Performance Characteristics of High-Power LEDs
During the last 10 years, LED technology has progressed rapidly from indicator-type lamps producing one to two lumens to high-power, high-flux LEDs with light outputs of 10 to 100 lumens per package. These improvements mean that general illumination using LEDs looks more promising now than ever before.
Manufacturers are producing light fixtures using high-power LEDs. Although these LEDs have improved performance over the previous types, if the light fixtures are not properly designed, the overall performance can be poor. Because of significant differences in performance among the various LED packages and different colored LEDs, a better understanding of how different LEDs perform under different circumstances is important. With this knowledge, LED fixture manufacturers can design more efficient and reliable systems. Therefore, the goal of this study was to investigate the performance characteristics of currently available high-power LED devices under various drive conditions and ambient temperatures.
LRC researchers conducted a life-test study exploring the light output depreciation and color shift properties as a function of time for five types of high-power LEDs—red, green, blue, and a single-chip white from one manufacturer, and a multi-chip white from a second manufacturer. Fifteen LED arrays (three of each type) were mounted in specially designed life-test chambers and seasoned for 500 hours, at which time their light output and color properties were measured and recorded. The arrays were returned to their individual chambers and run at two different drive currents and two different ambient temperatures (350 mA and 35°C; 350 mA and 50°C; 450 mA and 35°C). A computer acquisition system gathered data from the chambers every hour. After every 1,000 hours, spectral measurements of each individual LED on the arrays were taken to measure color shift. This study shows the changes in light output and color shift after 2,000 hours.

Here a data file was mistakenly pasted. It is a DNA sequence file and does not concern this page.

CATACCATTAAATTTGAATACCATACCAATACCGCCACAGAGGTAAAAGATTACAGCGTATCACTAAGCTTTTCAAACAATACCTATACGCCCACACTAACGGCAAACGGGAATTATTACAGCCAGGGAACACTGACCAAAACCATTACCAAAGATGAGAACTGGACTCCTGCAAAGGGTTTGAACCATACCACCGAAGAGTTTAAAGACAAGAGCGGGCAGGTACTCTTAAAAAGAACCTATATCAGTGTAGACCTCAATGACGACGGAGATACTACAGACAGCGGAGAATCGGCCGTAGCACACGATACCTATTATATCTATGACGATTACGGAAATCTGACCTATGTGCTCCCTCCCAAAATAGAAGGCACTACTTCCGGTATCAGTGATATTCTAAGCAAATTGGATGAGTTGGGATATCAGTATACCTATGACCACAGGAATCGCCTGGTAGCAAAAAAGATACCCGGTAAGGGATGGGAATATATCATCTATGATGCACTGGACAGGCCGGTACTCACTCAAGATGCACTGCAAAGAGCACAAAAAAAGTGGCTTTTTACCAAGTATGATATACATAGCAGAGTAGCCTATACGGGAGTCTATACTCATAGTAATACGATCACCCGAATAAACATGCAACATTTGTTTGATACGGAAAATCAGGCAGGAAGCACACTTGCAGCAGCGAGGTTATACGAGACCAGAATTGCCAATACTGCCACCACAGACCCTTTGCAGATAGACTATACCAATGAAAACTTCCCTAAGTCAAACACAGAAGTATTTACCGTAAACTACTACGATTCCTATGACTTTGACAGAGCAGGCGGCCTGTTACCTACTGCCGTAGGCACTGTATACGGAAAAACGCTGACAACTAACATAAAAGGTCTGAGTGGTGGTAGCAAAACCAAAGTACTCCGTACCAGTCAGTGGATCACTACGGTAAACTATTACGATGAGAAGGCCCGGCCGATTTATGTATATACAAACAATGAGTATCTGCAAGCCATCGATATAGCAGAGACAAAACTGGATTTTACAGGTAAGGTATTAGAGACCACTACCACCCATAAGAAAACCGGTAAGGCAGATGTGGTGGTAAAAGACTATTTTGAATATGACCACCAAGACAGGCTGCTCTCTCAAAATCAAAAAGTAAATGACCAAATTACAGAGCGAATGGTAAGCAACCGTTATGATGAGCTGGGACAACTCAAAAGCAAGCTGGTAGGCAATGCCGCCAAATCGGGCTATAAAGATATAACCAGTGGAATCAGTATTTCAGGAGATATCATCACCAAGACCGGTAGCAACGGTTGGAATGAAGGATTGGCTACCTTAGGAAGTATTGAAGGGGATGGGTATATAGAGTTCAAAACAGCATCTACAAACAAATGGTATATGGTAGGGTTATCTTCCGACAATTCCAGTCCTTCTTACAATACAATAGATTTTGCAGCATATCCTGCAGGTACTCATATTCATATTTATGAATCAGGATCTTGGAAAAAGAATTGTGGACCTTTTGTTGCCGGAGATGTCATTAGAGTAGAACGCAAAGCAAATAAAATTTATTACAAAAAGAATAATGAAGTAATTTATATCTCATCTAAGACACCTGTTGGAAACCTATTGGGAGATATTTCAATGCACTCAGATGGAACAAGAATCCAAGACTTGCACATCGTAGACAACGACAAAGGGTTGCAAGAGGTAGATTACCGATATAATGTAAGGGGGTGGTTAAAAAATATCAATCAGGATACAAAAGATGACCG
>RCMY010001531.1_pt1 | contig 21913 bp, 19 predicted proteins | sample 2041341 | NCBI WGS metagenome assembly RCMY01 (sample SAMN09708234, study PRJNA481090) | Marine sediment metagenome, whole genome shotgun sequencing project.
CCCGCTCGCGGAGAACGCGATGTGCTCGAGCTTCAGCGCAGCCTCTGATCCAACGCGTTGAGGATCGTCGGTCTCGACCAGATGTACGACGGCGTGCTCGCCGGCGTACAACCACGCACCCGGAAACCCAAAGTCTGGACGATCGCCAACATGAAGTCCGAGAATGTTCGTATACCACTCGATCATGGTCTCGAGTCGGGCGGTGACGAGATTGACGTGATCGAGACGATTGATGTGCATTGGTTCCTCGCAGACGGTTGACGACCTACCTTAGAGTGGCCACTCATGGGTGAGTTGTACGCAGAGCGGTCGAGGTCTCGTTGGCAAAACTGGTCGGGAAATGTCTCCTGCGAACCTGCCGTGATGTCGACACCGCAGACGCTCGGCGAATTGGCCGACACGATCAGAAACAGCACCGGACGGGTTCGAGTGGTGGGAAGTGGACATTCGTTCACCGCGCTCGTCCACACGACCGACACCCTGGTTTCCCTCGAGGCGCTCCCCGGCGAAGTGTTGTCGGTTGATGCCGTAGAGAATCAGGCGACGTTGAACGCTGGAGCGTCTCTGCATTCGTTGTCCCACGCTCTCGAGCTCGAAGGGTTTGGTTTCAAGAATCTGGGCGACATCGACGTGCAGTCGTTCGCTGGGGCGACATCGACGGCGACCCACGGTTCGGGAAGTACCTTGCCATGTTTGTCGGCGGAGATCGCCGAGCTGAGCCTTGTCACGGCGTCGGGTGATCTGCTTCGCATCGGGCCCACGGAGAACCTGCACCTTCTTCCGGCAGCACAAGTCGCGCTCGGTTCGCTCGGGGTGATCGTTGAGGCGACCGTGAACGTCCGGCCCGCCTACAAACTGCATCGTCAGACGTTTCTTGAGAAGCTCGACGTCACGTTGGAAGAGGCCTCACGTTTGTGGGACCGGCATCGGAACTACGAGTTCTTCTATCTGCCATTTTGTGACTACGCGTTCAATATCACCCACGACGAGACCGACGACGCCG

Figure 1 shows the relative light output change as a function of time for each LED type tested.
Figure 2 shows the CIE x,y values of the individual white LEDs after 0, 1,000, and 2,000 hours.
- The green and white LED devices from the first manufacturer showed very little light loss after 2,000 hours, even under increased current and ambient temperature. Overall, the red LEDs had a high degradation rate.
- Although the degradation rate appeared to increase with increasing junction temperature for most of the LEDs, it is too early to generalize.
- For a given junction temperature, the degradation rate is different for different types of LEDs.
- The white LEDs showed significant color variations between each individual LED, but the color shift over time was very small. Color variation will need to improve in order for white LEDs to be accepted broadly for general illumination applications.
U.S. Department of Energy, DOE Grant #DE-FC26-01NT41203 and the University of California at Santa Barbara